textiles · exploration · misadventure


The Wrong Side of the Elk

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California’s Highway 1 is known for its cliff-edge ramble along a coastline that only grows rougher and more remote north of San Francisco. Eventually, even Highway 1 can’t cut the mustard and heads inland, thus beginning a stretch of coast so wild it can only be accessed by dilapidated dirt roads.

Over one hundred years ago, when horses could get you anywhere, there was habitation here, orchards and farms, timber and ports. Over time, when it became apparent that not just any old horseless carriage could make it over the grade, settlers left, leaving ruins behind. Hence the romantic name, Lost Coast.

We drive in a on a road I would have sworn was 20 miles long; it is apparently only 3.5 miles, but it takes 30 minutes to get to the bottom. At the foot of the hill are the visitor’s center, a handful of environmental campsites, the cliffs and the sea, and the barn.

No showers. No water. Very few people.

Lots of elk. Apparently in early rut this year.

Wrong Side (5)Matt and I arrived late Thursday afternoon, and I set out for a most beautiful walk.

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Does this look ominous?

Does this look ominous?

One mile in, I had the most god-awful feeling of foreboding. I almost turned back, but then found a hiker setting up camp, and I thought I must have sensed him, although I didn’t hear him.

After I passed him, the feeling faded. Then it came back. Worse. I chalked it up to edge-of-wilderness nerves, told myself to snap out of it, and kept on. Matt and I had walked this way before. I wanted to pass our last known point and stop when I found something outstanding to report back to him.

When I found these guys, I had my material:
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Thirteen elk, mamas and babies, snacking by the side of the trail. I paused, used the zoom, and watched quietly. Finally, I stood to go. The sun was going down, and I figured I had just enough time to get back to camp before dark.

Silly me.

I have no pictures of what happened next, because frankly I was too petrified. I was cruising along and happened to look ahead, to a curve on the trail. I then realized what I’d missed seeing earlier: Mister Elk. That was because he was on the trail behind me. Between me. And camp.

I looked up at him, and he looked down at me, and I backed the fuck up. Fast. Dude was huge.

Roosevelt elk are the largest of the four North American elk; I think this sucker was about eight feet high, including antlers. He likely weighed about 1000 pounds.

I backed up; he approached. I backed up; he approached. It was too steep for me to go off-trail, and he was apparently very committed to taking the easy way.

I back-tracked to an open space. I climbed a tree. I waited 20 minutes. No Mr. Elk. I thought possibly he’d gotten off the trail; I crept forward and NOPE, there he was. I backtracked more, I passed the women and children hoping they were his destination, and waited, ready to leap up another tree, for another 20 minutes.

No Mr. Elk. This went on for about an hour. The fog was thick, and I had no idea where the sun was.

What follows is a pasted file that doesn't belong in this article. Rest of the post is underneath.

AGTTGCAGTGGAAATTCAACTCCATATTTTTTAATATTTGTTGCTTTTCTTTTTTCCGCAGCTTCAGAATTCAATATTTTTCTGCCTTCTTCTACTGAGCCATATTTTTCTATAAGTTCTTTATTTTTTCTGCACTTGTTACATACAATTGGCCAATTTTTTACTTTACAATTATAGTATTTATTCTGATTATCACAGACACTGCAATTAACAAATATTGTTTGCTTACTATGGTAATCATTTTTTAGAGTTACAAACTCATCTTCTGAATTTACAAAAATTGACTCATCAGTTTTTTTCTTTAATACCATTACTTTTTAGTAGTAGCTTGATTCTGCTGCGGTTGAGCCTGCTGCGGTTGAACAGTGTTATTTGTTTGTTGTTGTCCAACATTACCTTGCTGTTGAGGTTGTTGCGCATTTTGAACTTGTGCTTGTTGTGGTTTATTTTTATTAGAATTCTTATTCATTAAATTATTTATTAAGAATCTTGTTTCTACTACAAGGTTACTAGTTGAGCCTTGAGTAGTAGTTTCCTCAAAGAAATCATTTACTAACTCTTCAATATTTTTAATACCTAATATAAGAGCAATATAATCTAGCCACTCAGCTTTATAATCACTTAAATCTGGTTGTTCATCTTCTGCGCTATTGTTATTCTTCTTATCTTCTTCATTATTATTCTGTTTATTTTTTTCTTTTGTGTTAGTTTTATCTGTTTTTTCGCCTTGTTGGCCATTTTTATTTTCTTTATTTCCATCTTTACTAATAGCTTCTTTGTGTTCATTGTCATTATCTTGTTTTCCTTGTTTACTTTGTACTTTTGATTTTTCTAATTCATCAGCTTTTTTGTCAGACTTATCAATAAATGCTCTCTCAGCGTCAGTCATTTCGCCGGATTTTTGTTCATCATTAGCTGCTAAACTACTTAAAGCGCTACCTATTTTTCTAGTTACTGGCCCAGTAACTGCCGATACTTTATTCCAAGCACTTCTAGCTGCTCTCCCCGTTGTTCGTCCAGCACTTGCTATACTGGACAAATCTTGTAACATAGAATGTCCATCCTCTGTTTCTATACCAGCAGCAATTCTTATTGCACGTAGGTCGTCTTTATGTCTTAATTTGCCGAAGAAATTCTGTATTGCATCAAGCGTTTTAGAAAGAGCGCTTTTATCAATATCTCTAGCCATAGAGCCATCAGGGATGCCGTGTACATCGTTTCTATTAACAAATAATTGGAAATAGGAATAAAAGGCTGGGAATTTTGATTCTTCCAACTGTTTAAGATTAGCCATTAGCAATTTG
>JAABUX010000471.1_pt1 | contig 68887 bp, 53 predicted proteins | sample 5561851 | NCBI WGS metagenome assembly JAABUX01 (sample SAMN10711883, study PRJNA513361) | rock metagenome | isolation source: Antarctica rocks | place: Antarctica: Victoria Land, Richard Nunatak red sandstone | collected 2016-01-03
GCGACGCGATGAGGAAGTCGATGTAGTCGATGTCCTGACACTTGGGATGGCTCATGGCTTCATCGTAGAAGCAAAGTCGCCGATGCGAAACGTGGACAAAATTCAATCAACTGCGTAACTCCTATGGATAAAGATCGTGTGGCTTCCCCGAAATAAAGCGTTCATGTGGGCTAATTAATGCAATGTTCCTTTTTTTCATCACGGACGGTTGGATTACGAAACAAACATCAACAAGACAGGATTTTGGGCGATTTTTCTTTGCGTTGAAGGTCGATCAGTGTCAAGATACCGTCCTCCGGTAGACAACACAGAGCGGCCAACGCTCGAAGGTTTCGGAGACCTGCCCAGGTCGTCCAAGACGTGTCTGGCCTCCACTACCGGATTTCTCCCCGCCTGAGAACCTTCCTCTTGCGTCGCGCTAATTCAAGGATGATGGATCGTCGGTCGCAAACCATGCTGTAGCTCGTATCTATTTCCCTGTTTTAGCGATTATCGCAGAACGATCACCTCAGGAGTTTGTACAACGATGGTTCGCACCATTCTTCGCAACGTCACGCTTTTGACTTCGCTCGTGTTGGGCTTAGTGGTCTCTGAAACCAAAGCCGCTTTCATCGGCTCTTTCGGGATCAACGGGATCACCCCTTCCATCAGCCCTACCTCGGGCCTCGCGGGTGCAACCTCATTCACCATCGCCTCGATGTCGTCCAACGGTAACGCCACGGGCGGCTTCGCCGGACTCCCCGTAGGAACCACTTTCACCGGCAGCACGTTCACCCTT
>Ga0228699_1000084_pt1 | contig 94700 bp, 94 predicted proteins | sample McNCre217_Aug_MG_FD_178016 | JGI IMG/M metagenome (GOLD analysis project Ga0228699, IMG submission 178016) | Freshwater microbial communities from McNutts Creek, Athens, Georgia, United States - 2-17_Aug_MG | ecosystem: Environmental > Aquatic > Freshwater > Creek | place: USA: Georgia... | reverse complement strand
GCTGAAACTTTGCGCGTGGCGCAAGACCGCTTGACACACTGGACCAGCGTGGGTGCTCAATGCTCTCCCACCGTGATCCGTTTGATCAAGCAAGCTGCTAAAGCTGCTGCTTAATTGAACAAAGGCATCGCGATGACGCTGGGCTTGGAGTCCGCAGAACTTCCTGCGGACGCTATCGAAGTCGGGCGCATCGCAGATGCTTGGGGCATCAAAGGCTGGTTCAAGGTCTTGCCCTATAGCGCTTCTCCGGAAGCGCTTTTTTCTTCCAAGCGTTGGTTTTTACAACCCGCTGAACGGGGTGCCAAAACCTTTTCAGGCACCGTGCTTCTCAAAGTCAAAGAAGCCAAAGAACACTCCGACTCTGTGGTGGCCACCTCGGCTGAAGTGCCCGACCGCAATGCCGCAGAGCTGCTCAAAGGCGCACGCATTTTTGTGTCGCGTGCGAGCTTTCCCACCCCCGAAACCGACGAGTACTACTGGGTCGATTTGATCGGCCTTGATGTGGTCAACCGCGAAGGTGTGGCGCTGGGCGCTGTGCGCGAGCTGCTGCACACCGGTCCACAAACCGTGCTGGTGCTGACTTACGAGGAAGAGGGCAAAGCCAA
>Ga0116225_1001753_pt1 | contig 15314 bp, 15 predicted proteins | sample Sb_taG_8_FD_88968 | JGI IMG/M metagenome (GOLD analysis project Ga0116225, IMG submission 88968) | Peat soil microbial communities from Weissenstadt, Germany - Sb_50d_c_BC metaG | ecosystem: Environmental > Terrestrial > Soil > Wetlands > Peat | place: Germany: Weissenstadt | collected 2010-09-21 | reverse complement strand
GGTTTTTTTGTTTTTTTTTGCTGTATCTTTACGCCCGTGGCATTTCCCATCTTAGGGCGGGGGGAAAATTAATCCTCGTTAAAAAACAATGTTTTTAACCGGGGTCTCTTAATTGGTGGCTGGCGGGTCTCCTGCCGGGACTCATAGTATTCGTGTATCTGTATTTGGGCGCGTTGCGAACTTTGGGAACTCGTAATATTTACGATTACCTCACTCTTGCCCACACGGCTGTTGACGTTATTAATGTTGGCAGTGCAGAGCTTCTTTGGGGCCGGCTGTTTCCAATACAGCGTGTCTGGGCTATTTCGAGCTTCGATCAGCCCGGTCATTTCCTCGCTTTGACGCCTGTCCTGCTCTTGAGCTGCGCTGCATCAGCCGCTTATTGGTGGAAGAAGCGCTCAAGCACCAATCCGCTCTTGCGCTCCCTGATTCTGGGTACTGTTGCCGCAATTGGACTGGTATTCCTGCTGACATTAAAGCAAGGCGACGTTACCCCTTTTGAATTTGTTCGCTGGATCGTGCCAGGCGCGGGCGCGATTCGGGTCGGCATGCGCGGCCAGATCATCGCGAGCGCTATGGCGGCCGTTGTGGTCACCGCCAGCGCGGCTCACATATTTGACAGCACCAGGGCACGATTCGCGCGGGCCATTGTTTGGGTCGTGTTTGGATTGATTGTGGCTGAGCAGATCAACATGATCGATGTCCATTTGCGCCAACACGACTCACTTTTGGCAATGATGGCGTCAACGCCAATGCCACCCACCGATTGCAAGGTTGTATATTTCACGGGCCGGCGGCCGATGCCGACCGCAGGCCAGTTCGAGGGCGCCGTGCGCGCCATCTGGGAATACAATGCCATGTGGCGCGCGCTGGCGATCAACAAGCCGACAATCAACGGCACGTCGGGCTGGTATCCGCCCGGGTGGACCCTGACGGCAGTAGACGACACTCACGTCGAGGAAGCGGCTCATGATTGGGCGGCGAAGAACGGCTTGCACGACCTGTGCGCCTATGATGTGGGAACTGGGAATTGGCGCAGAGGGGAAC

When I left camp, I’d thought I’d be out for 90 minutes tops. This is possibly the most unprepared hike I have ever taken. Ever. I usually have everything, including band-aids.

This time, I had water and food, but I had no light, no jacket, and no hat. Oh, yeah, I had some sewing. Fat lot of good that did me. I figured if it got dark, I’d climb another tree and wait for Matt to yell my name and I’d just yell back, “ELK!” Matt’s a smart lad. He’d get help, and come out looking. But I really wanted to avoid that. I knew he’d be really worried about me, and soon. And I didn’t particularly relish the idea of his wandering about in the woods at night.

I crept forward. Every curve I couldn’t see around was a heart attack waiting to happen. I imagined I heard Big Mister around every corner, stomping a hoof in response to each of my own steps forward, until I realized it was MY OWN DAMN WATER BOTTLE gurgling in my ear. I felt like I was in Spinal Tap.

I snuck until I saw trees shivering. He was off the trail by about 20 feet, rubbing his antlers on the alders. I had to pass a rutting twenty-foot-tall male zombie elk with bloody fangs and a taste for human flesh. By 20 feet.

He watched me a little, and stepped slightly into the trees; I took a step forward. He nibbled a leaf; I took a step. Him, me, him, me. I never took my eyes off of him until he was out of sight and then I RAN. Not too fast. I kept thinking there might be another one. (I found out later there WAS.)

Mr. Elk was magnificent. Humongous. Sleek. Healthy. Graceful. Wild. Dangerous. I’d been told I should never approach an elk, let alone a male elk in rut. Back away. Get a tree between you. Climb it if necessary. I did that right.

I told someone where I was going, how long I would be gone. I took sufficient water and food. But I did not bring emergency supplies, and I did not listen to my instincts.

On the way back to camp, I couldn’t stop looking over my shoulder, even when I knew he was a mile behind, nibbling leaves in the forest. I didn’t stop to pee or drink until I was back at the barn. I did stop to take a few pictures, I did make it back by nightfall—and I DID have something major to report to Matt. But you know? I think next time I’ll just listen to my gut.
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